F-101B Voodoo …..  Fast Facts  


  • The McDonnell F-101 Voodoo was originally designed as a long-range bomber escort for the US Air Force Strategic Air Command. However, when high-speed, high-altitude jet bombers like the B-52 entered active service, escort fighters were not needed. Therefore, before production began, the F-101's design was changed to fill both tactical and air defense roles. The F-101 eventually emerged as a tactical reconnaissance aircraft, as a long range interceptor, and as a nuclear strike aircraft.

  • The F-101 made its first flight on Sept. 29, 1954. The first production F-101A became operational in May 1957, followed by the F-101C in September 1957. Because of design modifications and the addition of a second seat, the F-101B was not delivered until January 1959.

  • By the time F-101 production ended in March 1961, McDonnell had built 807 Voodoos, including 480 F-101Bs, the two-seat, all-weather interceptor used by the Air Defense Command.

  • The Voodoo was the first production fighter capable of exceeding 1000 mph in level flight. On December 12, 1957 an F-101A fighter-bomber set a world speed record of 1,207 mph.

  • The F-101 was capable of delivering nuclear weapons.  In 1958 USAF operated three squadrons of Voodoos from RAF bases England. These units served as a strategic nuclear deterrent force, the Voodoo's long range putting almost all of the Warsaw Pact countries and targets up to 500 miles deep into the Soviet Union within reach.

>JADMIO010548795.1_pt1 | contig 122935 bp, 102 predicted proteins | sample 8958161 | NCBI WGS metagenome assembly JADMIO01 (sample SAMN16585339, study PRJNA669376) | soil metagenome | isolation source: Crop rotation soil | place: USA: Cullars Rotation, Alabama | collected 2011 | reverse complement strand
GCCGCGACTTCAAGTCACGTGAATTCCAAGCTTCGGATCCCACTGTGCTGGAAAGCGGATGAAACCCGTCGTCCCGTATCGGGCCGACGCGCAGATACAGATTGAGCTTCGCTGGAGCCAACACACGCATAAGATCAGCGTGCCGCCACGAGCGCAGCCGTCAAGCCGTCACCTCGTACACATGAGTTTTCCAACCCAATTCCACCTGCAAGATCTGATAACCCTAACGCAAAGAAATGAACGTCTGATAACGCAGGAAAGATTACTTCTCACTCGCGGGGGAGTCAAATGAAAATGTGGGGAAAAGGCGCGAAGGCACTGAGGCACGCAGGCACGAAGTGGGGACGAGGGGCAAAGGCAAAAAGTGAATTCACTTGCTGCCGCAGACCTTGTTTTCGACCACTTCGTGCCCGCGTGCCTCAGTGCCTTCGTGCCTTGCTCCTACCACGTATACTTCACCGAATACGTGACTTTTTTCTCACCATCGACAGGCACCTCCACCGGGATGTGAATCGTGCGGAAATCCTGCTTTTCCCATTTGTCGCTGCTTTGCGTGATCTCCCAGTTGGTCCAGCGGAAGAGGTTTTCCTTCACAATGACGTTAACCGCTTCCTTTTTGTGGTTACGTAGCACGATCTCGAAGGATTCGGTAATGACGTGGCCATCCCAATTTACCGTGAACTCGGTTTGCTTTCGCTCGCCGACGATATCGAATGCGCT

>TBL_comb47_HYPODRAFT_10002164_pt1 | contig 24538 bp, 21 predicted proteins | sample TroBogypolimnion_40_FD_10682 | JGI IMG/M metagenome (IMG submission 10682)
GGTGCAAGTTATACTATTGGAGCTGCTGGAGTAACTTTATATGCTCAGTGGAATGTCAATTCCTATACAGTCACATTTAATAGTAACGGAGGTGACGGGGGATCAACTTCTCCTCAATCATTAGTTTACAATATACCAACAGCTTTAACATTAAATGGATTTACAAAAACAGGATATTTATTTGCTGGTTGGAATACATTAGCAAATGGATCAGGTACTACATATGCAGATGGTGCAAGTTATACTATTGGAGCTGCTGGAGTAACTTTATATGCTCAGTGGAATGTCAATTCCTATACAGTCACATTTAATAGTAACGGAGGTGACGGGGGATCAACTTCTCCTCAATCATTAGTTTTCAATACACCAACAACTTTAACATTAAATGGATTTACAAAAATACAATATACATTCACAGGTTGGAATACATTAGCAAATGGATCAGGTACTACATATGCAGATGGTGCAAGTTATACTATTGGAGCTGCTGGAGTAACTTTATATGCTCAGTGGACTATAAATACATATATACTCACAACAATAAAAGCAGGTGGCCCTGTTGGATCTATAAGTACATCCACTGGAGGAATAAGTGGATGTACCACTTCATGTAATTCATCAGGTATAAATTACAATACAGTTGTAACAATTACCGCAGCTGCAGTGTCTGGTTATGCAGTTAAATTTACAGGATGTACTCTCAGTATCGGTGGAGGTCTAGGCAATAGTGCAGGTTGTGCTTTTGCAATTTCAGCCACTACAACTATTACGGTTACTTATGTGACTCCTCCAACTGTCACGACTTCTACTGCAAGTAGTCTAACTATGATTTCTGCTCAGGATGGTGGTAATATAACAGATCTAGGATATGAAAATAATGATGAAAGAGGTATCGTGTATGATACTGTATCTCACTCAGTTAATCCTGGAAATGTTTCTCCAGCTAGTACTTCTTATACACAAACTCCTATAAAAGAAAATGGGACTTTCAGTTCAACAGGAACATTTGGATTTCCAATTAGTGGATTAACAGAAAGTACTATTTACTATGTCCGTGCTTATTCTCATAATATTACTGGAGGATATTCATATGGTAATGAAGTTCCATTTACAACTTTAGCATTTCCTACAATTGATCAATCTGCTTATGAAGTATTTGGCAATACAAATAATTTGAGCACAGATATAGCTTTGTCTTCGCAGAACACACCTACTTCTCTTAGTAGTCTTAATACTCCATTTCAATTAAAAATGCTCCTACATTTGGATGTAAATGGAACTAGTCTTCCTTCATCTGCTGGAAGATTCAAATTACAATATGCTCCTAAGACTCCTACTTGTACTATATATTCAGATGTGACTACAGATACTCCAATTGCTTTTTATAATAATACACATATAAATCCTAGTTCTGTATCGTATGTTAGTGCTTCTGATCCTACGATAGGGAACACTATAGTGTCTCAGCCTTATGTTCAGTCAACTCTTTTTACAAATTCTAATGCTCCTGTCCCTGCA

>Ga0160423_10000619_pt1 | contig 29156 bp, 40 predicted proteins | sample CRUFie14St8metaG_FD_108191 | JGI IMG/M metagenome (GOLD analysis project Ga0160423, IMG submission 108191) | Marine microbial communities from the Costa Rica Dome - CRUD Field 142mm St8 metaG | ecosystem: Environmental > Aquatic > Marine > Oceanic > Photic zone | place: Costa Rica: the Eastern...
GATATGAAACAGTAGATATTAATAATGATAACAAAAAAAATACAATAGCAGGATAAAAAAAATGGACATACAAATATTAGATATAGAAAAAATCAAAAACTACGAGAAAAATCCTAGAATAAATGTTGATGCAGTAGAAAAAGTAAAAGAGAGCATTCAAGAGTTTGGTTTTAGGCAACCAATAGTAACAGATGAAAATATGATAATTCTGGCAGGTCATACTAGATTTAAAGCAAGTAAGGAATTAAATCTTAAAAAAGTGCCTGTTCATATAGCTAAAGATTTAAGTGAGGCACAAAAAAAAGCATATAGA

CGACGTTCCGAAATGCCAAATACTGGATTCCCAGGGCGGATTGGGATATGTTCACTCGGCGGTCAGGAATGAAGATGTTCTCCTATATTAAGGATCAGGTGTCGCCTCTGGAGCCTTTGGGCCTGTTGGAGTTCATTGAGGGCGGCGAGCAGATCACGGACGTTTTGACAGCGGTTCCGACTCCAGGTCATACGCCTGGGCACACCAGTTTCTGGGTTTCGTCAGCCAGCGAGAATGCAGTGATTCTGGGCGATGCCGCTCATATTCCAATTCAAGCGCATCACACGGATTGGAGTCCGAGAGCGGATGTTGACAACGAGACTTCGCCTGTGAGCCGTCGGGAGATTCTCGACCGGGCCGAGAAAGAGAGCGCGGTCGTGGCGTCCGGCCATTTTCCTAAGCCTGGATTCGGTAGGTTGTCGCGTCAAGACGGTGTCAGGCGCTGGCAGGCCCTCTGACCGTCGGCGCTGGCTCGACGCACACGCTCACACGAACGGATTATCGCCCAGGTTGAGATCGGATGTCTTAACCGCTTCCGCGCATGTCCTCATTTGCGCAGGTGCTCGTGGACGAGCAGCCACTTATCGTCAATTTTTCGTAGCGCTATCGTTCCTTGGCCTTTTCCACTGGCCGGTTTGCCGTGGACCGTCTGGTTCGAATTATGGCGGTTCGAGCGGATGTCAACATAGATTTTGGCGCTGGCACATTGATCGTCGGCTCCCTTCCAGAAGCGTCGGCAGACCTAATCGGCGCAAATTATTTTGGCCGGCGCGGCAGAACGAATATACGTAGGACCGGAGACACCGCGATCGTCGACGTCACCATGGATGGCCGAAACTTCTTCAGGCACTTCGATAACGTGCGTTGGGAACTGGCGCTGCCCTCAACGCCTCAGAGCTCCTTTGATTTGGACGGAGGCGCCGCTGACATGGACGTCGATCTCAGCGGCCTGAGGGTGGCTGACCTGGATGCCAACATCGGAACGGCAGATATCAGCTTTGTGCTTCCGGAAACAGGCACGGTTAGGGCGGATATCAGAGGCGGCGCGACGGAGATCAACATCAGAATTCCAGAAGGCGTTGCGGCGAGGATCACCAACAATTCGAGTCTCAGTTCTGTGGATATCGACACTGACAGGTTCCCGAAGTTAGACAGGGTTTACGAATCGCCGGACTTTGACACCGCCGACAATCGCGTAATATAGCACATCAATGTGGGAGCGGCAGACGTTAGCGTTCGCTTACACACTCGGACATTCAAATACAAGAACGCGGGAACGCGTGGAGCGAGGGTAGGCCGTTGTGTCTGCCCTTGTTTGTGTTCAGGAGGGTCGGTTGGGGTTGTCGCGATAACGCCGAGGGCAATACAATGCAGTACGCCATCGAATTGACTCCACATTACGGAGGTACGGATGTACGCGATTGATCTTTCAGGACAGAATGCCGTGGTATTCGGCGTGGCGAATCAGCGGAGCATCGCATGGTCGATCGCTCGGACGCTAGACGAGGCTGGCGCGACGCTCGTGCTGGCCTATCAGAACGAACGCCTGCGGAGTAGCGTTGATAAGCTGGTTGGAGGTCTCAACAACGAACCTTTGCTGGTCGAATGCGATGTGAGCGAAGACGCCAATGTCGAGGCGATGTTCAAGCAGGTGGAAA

• In the reconnaissance versions, the Voodoo was the world's first supersonic photo-reconnaissance aircraft. These RF-101s were used widely for low-altitude photo coverage of missile sites during the 1962 Cuban Crisis and during the late 1960s in Southeast Asia.

  • The Air Force lost a total of 33 RF-101s in combat during the Vietnam War; an additional 6 were lost to other causes.

  • The museum’s F-101B (Serial No. 58-0303) was last flown by the 2nd Fighter Intercept Training Squadron, Tyndall AFB, FL.  Acquired from Aberdeen Proving Ground in 1995 and was transported to Lockheed Martin’s pier by barge. The plane is on loan to the museum from the US Army.